ECON 123A Code and Code Output Questionnaire

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ECON 123A: ECONOMETRICS I
Homework 3
(Due: November 16 Tuesday at 3 pm, Pacific Time)
This assignment is worth 20 points in total. It is composed of 2 parts:
Part 1 – Multiple Choice (15 points, 3 attempts, no time limit)
There will be 15 multiple choices. Each question is worth 1 point.
Part 2 – Code and Code Output (5 points, unlimited attempts, no time limit)
You need to present both code and code output for each question in order to receive full 10
points. Upload your code under
Assignments – Homework 3 (Upload Your Code Here) . I accept html, word, or pdf
file.
Problem 5.23
The file cocaine contains 56 observations on variables related to sales of cocaine powder in
northeastern California over the period 1984–1991. The data are a subset of those used in the
study Caulkins, J. P. and R.Padman (1993), “Quantity Discounts and Quality Premia for Illicit
Drugs,” Journal of the American Statistical Association, 88, 748–757. The variables are:
PRICE = price per gram in dollars for a cocaine sale
QUANT = number of grams of cocaine in a given sale
QUAL = quality of the cocaine expressed as percentage purity
TREND = a time variable with 1984 = 1 up to 1991 = 8
Consider the regression model:
PRICE = ?1 + ?2 QUANT + ?3 QUAL + ?4 TREND + e (Equation1)
Question 1: What signs would you expect on the coefficients ? 2 , ? 3 and ? 4 ?
Question 2: Estimate the regression model stated in Equation 1.(round to 4 decimals)
Question 3: What proportion of variation in cocaine price is explained jointly by variation in
quantity, quality, and time? (round to 2 decimals)
Question 4: It is claimed that the greater the number of sales, the higher the risk of getting
caught. Thus, sellers are willing to accept a lower price if they can make sales in larger
quantities. Set up H0 and H1 that would be appropriate to test this hypothesis.
Question 5: Carry out the hypothesis test at 95%, and state your conclusion. (round to 3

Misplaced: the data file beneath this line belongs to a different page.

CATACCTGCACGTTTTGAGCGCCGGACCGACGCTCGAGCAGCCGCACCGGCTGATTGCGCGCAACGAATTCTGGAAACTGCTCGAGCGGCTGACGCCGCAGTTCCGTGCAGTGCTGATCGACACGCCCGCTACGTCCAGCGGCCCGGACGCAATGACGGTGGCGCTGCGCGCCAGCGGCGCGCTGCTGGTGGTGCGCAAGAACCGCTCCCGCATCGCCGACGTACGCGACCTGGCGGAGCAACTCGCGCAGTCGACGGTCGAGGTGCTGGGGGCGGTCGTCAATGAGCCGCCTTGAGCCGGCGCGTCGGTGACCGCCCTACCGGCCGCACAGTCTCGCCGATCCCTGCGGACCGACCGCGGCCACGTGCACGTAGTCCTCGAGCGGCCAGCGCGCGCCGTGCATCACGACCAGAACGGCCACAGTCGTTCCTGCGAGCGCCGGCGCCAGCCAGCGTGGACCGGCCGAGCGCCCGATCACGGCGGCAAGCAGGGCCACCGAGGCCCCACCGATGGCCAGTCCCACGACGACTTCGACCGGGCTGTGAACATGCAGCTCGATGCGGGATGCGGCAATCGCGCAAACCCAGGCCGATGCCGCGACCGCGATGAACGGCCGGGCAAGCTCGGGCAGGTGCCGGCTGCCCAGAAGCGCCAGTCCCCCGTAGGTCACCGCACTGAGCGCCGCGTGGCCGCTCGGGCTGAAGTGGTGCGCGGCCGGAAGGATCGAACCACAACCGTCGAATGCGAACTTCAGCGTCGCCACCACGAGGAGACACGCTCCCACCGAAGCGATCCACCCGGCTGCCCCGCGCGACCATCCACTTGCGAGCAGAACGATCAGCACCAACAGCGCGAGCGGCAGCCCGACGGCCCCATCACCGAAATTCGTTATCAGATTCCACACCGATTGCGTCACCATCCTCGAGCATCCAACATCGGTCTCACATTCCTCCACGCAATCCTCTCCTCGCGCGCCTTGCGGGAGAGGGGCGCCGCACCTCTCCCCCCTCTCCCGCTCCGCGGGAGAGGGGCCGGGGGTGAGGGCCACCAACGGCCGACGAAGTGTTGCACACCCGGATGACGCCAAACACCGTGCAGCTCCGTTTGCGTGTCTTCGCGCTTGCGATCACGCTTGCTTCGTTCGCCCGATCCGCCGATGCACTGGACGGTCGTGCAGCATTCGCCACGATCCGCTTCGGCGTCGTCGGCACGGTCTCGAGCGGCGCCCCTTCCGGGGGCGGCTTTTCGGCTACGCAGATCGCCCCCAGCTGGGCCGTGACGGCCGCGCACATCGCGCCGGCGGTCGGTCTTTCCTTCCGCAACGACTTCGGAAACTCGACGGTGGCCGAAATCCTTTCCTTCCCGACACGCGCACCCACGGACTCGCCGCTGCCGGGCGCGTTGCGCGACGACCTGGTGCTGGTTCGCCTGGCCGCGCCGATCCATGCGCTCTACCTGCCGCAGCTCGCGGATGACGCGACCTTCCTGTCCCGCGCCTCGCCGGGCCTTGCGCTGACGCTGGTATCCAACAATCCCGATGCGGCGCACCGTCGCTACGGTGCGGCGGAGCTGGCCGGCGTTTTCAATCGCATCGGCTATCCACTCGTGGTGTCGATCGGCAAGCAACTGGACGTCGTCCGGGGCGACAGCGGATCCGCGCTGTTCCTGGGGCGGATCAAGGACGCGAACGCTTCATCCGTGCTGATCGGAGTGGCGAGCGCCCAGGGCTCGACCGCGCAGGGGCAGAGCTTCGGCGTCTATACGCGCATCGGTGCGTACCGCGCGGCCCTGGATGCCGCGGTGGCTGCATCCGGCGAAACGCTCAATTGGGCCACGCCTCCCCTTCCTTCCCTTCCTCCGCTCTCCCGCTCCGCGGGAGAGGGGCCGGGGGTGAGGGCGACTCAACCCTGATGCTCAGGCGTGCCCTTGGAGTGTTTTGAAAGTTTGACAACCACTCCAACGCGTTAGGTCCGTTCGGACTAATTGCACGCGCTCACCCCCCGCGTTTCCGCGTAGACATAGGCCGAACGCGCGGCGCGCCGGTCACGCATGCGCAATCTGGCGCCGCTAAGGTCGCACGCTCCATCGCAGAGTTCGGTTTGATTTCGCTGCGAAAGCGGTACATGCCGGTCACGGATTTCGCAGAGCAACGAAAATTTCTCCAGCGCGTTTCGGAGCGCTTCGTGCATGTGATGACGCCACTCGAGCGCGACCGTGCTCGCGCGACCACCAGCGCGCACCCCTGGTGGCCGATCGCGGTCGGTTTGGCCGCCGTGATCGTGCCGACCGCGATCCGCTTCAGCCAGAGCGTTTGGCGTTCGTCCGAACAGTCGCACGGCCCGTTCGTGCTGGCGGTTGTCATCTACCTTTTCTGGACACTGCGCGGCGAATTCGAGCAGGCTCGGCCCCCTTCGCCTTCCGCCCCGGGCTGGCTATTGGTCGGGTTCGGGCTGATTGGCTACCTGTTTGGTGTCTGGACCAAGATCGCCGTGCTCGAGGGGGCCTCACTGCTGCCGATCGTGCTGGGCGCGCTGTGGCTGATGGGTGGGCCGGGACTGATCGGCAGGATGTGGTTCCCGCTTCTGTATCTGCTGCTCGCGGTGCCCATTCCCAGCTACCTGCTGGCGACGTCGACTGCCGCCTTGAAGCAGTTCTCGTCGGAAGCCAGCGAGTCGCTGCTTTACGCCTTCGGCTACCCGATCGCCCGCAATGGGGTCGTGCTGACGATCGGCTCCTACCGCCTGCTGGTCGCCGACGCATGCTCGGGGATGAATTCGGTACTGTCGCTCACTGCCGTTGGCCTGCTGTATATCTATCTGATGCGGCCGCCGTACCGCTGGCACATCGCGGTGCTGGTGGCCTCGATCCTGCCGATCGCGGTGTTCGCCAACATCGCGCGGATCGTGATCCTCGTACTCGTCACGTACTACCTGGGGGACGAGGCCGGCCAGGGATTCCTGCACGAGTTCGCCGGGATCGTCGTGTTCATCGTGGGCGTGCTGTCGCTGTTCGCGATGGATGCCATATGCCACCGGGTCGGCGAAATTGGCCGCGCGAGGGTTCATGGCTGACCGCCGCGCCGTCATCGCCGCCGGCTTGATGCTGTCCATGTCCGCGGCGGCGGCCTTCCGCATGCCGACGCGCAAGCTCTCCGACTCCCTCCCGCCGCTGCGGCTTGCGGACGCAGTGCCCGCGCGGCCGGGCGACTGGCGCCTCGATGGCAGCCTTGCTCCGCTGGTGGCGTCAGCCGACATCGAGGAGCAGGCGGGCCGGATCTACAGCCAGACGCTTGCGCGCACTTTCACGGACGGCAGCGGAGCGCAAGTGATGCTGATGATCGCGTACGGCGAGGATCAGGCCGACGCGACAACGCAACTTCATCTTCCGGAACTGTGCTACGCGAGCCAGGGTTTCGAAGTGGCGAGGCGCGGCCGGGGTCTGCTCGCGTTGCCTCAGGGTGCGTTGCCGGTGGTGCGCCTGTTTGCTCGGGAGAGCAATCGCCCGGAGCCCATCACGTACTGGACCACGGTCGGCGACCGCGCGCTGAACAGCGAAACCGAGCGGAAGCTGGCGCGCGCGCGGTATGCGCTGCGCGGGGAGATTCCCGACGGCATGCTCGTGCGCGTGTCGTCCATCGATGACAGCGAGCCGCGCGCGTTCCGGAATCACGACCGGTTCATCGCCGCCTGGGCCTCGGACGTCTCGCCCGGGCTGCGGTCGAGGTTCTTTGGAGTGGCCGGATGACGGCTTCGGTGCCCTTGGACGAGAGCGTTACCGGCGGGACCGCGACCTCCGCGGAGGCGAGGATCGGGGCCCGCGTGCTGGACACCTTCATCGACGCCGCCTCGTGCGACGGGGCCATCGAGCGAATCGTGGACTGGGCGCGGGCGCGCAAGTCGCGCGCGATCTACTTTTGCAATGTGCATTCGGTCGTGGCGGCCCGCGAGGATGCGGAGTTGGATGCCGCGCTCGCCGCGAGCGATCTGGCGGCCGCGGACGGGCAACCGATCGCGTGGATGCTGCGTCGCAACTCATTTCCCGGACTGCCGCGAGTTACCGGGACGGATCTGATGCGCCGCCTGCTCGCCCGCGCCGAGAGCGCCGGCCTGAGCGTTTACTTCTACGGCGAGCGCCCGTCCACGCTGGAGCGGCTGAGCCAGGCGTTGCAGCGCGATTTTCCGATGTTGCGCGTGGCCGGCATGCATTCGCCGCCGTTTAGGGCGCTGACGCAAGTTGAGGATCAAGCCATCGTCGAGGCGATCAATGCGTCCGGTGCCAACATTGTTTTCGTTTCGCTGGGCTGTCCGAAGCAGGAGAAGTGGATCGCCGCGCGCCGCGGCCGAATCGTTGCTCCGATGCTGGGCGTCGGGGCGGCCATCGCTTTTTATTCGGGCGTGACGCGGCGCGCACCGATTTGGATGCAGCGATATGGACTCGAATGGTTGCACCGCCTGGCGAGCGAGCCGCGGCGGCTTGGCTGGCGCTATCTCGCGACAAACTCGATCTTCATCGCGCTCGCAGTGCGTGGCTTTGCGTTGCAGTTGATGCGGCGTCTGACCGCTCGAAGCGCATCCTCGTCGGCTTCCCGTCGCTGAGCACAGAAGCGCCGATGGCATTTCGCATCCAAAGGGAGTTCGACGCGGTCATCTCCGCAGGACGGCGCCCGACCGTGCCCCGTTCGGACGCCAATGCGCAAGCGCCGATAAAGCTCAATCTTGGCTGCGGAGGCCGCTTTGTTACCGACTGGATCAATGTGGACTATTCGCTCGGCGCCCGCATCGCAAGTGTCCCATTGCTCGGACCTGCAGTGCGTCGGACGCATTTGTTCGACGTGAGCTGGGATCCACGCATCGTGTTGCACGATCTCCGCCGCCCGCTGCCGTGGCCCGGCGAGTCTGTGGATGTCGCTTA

decimals)
Question 6: What is the average annual change in the cocaine price? Can you suggest why
price might be changing in this direction? (round to 4 decimals)
Problem 6.28
Using time-series data on five different countries, Atkinson and Leigh18 investigate the impact of
the marginal tax rate paid by high-income earners on the level of inequality. A subset of their
data can be found in the file inequality . For this problem, use data on Australia only.
Considers these regression models:
SHARE = ?1 + ?2TAX + e (Equation2)
SHARE = ?1 + ?2 TAX + ?3 YEAR + ?4 YEAR2 + e (Equation3)
SHARE = ?1 + ?2 TAX + ?3 YEAR + ?4 YEAR2 + ?5 GWTH + e (Equation4)
Question 7: Estimate Equation 2 , where SHARE is the percentage income share of the top 1%
of incomes, and TAX is the median marginal tax rate (as a percentage) paid on wages by the top
1% of income earners. (round to 4 decimals)
Question 8: Interpret your estimate for ? 2 . (round to 4 decimals)
Quesiton 9: It is generally recognized that inequality was high prior to the great depression,
then declined during the depression and World War II, increasing again toward the end of the
sample period. To capture this effect, estimate Equation 3 with a quadratic trend, where YEAR is
defined as 1 = 1921, 2 = 1922, …, 80 = 2000. (Generate variable YEAR2 = YEAR2). (round to 4
decimals)
Question 10: Interpret the estimate for ?2 . Has adding the trend changed the effect of the
marginal tax rate? (round to 4 decimals)
Question 11: Can the change in this estimate, or lack of it, be explained by the correlations
between TAX and YEAR and TAX and YEAR2? (round to 4 decimals)
Question 12: Conduct joint hypothesis testing for the coefficients in Equation 3, where H0: all
coefficients are zero, H1: at least one of the coefficients is zero. Find the F statistic and state
your conclusion. (round to 2 decimals)
Question 13: Add the growth rate (GWTH) and estimate Equation 4. What’s your estimated
equation? (round to 4 decimals)
Question 14: Interpret the estimated coefficient ?2 for TAX. (round to 4 decimals)
Question 15: Using the results in Question 13, estimate the year when SHARE will be smallest?
(For this question, use original coefficients first. Then round to the nearest integer in the end.)

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